It should be noted that Afghanistan's future has also become focus of the meeting between G7 foreign ministers on September 8. Moreover, if we follow statements by Japanese Foreign Minister Toshimitsu Motegi, representatives of Russia and China have been also supposed to attend. However, Russian Foreign Ministry spokeswoman Maria Zakharova said the Russian side has no understanding about the G7 meeting on Afghanistan engaging Moscow and Beijing. According to her, Moscow received signals from Paris and Berlin regarding a possible meeting on the issue, but it was not about the G7 format. Zakharova thus made it clear that Russia and the West have different paths to follow in resolving the situation in Afghanistan, and Moscow's vision of the problem is out of phase with that of the West.

Russia is well aware of the  Afghan problem's importance and complexity, but it apparently intends to solve it together with allies and partners, primarily within the Shanghai Cooperation Organization (SCO) and BRICS. Thus, September 9 will feature a video conference summit of BRICS member states (Brazil, Russia, India, China and South Africa), with Afghanistan to top the agenda. In the aftermath, the parties are to fix their key agreements in a joint declaration.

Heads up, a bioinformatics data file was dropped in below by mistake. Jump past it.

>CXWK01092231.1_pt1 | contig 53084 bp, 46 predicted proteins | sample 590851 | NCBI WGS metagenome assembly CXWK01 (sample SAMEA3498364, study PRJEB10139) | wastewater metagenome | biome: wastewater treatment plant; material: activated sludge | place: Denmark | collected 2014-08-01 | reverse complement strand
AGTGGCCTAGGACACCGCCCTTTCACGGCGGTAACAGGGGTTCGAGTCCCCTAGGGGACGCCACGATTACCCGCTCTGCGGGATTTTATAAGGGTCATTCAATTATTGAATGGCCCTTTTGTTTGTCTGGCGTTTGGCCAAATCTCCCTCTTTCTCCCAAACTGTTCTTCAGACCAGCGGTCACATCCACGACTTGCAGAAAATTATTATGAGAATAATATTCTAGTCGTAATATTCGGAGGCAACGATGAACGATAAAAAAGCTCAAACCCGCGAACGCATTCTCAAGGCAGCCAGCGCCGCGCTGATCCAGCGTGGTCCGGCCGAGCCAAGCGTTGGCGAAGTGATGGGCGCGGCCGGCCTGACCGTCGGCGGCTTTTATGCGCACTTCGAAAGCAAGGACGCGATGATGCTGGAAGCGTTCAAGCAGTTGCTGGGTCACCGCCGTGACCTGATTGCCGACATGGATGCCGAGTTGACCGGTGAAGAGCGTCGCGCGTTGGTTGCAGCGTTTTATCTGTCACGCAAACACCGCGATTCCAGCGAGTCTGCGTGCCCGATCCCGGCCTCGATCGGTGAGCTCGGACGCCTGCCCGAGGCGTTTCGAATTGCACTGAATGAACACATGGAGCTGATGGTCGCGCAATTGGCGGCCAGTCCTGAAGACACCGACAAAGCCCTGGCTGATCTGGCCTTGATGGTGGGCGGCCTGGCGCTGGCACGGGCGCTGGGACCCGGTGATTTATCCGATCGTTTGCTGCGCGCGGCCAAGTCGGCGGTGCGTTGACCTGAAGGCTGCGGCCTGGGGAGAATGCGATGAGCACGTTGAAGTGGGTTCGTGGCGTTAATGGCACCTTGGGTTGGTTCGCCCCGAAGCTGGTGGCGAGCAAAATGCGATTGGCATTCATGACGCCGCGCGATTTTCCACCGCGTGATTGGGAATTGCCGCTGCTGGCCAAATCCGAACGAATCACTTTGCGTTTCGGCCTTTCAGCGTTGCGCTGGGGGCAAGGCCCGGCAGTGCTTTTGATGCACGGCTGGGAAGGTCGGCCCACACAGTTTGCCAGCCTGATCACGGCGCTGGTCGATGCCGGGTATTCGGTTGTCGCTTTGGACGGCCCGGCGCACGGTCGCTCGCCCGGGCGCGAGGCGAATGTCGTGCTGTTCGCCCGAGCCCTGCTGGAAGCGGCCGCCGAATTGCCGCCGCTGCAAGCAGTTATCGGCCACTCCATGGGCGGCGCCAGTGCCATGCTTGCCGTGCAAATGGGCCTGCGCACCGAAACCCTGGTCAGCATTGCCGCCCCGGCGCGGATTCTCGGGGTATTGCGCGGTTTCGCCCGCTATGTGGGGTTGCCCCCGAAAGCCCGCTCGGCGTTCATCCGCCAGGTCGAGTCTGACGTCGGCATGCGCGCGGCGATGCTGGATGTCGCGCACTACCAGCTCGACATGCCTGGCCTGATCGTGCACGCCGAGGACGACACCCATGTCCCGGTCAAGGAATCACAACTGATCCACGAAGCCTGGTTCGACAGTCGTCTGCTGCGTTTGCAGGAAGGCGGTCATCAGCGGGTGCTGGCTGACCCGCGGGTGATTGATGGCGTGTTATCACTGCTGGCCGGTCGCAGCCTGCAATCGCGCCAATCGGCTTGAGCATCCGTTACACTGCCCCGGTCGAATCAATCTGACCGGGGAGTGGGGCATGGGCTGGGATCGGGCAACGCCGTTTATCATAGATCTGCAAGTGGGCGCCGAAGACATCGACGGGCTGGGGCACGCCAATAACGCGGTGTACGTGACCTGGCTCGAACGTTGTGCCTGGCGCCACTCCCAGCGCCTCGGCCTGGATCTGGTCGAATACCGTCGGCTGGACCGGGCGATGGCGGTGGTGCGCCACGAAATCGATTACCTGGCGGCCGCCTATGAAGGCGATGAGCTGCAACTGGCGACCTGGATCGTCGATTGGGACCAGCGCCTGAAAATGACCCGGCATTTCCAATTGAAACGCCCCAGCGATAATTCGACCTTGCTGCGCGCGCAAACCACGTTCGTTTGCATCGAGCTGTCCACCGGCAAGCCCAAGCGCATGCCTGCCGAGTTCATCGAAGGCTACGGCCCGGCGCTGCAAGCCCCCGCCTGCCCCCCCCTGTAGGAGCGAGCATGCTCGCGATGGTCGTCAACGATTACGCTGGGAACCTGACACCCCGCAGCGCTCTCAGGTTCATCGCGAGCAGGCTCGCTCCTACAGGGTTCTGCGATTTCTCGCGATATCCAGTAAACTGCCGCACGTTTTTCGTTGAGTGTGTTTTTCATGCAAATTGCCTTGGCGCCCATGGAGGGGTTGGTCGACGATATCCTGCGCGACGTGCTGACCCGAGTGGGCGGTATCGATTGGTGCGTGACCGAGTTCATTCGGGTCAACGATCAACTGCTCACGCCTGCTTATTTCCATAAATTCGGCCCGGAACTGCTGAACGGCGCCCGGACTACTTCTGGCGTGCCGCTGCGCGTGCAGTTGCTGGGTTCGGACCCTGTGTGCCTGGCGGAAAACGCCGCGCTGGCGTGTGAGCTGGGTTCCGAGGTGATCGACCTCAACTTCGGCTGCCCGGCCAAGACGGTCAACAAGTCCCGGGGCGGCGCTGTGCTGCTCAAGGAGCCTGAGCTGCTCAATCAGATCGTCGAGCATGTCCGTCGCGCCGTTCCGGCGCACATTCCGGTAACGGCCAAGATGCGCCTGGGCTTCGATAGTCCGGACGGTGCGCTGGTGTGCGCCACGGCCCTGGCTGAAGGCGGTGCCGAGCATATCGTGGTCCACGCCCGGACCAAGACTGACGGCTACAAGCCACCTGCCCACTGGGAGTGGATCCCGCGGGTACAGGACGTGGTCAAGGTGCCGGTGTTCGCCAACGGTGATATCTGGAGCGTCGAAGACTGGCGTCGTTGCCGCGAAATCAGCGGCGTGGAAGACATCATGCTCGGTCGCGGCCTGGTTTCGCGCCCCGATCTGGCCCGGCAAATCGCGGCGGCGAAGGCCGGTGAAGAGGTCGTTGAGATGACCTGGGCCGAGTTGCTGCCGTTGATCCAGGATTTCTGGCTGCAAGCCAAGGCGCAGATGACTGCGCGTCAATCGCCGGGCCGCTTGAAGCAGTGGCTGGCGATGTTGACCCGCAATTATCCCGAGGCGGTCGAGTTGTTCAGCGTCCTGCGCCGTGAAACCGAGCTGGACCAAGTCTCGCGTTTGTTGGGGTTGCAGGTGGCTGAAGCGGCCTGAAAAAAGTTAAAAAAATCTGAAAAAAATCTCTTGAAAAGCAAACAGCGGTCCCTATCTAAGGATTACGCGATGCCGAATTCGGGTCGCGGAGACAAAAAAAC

And on September 16 and 17, Dushanbe will host a meeting of SCO leaders – Kazakhstan, Kyrgyzstan, India, China, Russia, Pakistan, Tajikistan and Uzbekistan. Afghanistan will be one of the key topics for discussion either, being vital for SCO member states, since five of the organization's eight countries have a border with Afghanistan.

In conclusion we must say that Russian Security Council Secretary Nikolai Patrushev paid a visit to India on September 8 to meet with National Security Adviser Ajit Doval and Prime Minister Narendra Modi. You needn’t be a rocket scientist to assume that Nikolai Patrushev's talks with the Indian leadership focused on the current situation in Afghanistan. Please note that Moscow and New Delhi have a generally aggregate approach to its settlement, as both take interest in stability of Central Asia.